“My own brother, a goddamn, shit-sucking vampire. You wait ’till mom finds out, buddy!”
These three 80s films for Killtoberfest 3 did a pretty good job of covering some of the major themes of the era. Altered States looked at an 80s style search for personal enlightenment; They Live sent up Reaganism, from greed and excess to class warfare and creeping authoritarianism; and now 1987’s The Lost Boys takes a horror approach to the genre I think of most when I think of the 80s, the teen movie. Although The Lost Boys fitfully taps into the powerful center of vampire narratives, it ultimately settles down into a serviceable action film. Let’s figure out why.
Broad statement alert: there are only two types of vampire stories. There’s the victim narrative, where ordinary people rise from prey to hunters–aka Stoker’s Dracula. (Examples: Blade, From Dusk Til Dawn, Fright Night, 30 Days of Night.) And there’s the one from the perspective of the vampires (or vampire sympathizers), which focuses on the internal conflict between the desire for freedom and its costs–aka Rice’s Interview with the Vampire. (Examples: Let the Right One In, Martin, Near Dark, The Addiction.) The former is typically a ripping adventure tale (as indeed was Stoker’s original novel), while the latter is an emotional drama with metaphor and symbolism underlying it. Each has its own set of rules and requirements, and it’s much harder than it seems to combine the two effectively, given how often it’s attempted. For The Lost Boys, the trouble is the way that each formulation of the story tends to undercut the other. But you can’t say it’s not ambitious in the attempt.
Of the movie’s two halves, the drama, focusing on elder brother Michael (Jason Patric), is the more successful. Michael, his younger brother Sam (Corey Haim), their mom (Dianne West, very good) and their dog Nanook have just moved in with the mom’s father in the small California beach town of Santa Clara. Santa Clara is a place of excitement, the boardwalk, the rides, the games… but for Michael it represents childhood, a state behind which lurks the darker and more difficult challenges and opportunities of adulthood. As he notes on his way into town, this place is the murder capital of the world, and this ain’t no shark movie. Chasing after an attractive girl, Michael soon finds himself hanging out (no pun intended) with what you might call a bad crowd. Judging by the way they dress, they’re either vampires or people who wish they were vampires. Either way they’re definitely assholes.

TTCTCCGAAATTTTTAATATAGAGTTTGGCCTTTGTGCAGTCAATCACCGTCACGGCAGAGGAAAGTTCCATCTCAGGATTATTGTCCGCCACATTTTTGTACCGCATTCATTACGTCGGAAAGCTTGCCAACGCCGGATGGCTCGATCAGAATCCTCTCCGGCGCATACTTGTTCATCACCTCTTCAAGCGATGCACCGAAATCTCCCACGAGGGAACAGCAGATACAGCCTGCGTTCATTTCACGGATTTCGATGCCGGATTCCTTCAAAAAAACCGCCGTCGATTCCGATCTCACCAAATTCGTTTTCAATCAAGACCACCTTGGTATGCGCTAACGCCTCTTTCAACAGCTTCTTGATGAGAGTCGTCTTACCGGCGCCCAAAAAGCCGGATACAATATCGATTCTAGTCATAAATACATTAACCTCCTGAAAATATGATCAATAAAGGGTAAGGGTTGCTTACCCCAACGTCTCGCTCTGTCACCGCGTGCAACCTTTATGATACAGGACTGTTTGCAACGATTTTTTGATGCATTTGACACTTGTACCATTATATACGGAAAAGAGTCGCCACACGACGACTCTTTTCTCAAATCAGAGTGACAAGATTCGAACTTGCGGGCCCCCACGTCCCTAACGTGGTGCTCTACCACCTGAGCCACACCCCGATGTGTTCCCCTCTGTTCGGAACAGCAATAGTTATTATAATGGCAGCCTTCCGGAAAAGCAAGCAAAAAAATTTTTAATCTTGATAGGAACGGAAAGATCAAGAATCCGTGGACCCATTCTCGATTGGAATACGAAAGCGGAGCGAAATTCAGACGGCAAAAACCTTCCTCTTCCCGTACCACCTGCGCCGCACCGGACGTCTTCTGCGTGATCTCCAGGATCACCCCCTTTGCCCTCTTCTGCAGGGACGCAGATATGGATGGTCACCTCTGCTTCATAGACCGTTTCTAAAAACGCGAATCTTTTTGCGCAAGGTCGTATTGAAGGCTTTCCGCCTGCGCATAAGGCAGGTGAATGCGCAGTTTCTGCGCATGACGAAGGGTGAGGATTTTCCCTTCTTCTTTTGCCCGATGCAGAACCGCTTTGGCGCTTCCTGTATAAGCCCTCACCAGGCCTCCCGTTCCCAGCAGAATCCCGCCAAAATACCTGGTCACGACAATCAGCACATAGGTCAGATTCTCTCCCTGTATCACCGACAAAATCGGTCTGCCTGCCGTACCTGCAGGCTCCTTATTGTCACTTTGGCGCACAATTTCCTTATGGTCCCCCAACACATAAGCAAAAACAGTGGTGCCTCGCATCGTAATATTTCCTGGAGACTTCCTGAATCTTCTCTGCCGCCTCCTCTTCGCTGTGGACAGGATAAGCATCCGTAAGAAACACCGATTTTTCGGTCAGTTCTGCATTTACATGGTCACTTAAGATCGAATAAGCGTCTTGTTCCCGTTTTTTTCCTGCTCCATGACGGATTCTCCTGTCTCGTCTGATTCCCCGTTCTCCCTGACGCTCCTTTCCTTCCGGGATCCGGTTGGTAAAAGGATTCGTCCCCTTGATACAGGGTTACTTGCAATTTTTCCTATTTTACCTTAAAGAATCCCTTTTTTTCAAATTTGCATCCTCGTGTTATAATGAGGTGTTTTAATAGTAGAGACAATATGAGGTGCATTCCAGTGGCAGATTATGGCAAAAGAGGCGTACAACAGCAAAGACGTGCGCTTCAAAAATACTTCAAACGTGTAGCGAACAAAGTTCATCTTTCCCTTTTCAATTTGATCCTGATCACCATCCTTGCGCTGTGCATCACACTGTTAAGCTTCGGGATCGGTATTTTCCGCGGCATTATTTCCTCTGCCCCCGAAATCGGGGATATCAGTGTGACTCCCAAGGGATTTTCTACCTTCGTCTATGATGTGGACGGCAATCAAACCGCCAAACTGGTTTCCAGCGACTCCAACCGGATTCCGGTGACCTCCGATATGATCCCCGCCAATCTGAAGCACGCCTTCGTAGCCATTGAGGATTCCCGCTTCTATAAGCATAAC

But still, they’ve got girls (well, girl–plus a small child, why does nobody ever question that) and they’ve got pot and booze and a creepy cavern hideout, and right when this seems like little more than an overwrought after-school special, suddenly we’re into the ritual. The leader of the bad kids, David (Kiefer Sutherland, born to play bullies) grins and gives Michael a bottle of–wine, he says. “It’s blood,” says the girl. And we realize that this is really three rituals all at once, all of them initiations. Michael must drink alcohol to prove himself worthy of being part of the gang; he must drink blood to become a vampire; and the blood/wine dichotomy tells us that this is a perversion of the ritual of Communion, in which our bodies and our blood become mingled with the body and blood of Christ. I’m not saying this whole movie has a homosexual subtext, but right now David and Michael are doing some mingling. When all three meanings are layered together, we understand that, on a level much deeper than that after-school special, Michael is being initiated into sin. The fact that Michael is largely ignorant of what’s happening is besides the point, which is that he is not yet capable of acting responsibly. In order to navigate out of the trap he’s walked into, he’ll have to find that capability within himself–the capability to choose, as David and his crew have, between his soul and his desires.
Of the movie’s two halves, the adventure, focusing on younger brother Sam, is the less successful, but it still has its moments. Sam has moved with the family to Santa Clara, a place of excitement, the boardwalk, the rides, the games… but for Sam it represents the uncertain qualities of change. There are all sorts of new people in his life–his kooky taxidermy-enthusiast grandfather, the guy dating his mother, the tough kids in the comic book shop–and Sam’s challenge throughout is to test the people around him to see if they’re going to help him or hurt him in this new environment, whether that means tricking potential vampires into eating garlic, holding a mirror up to his brother, bending his grandfather’s rules, or trading careful banter with the Frog brothers. Ironically, Sam’s unnuanced viewpoint of the world, natural for his age and intensified by the comics and movies he’s consumed, make him a much better judge of character than Michael. When one of Michael’s new friends is revealed as a vampire, Sam insists that you can’t be a bloodsucker and a good person at the same time, although obviously he finds some wiggle room in that judgment over time.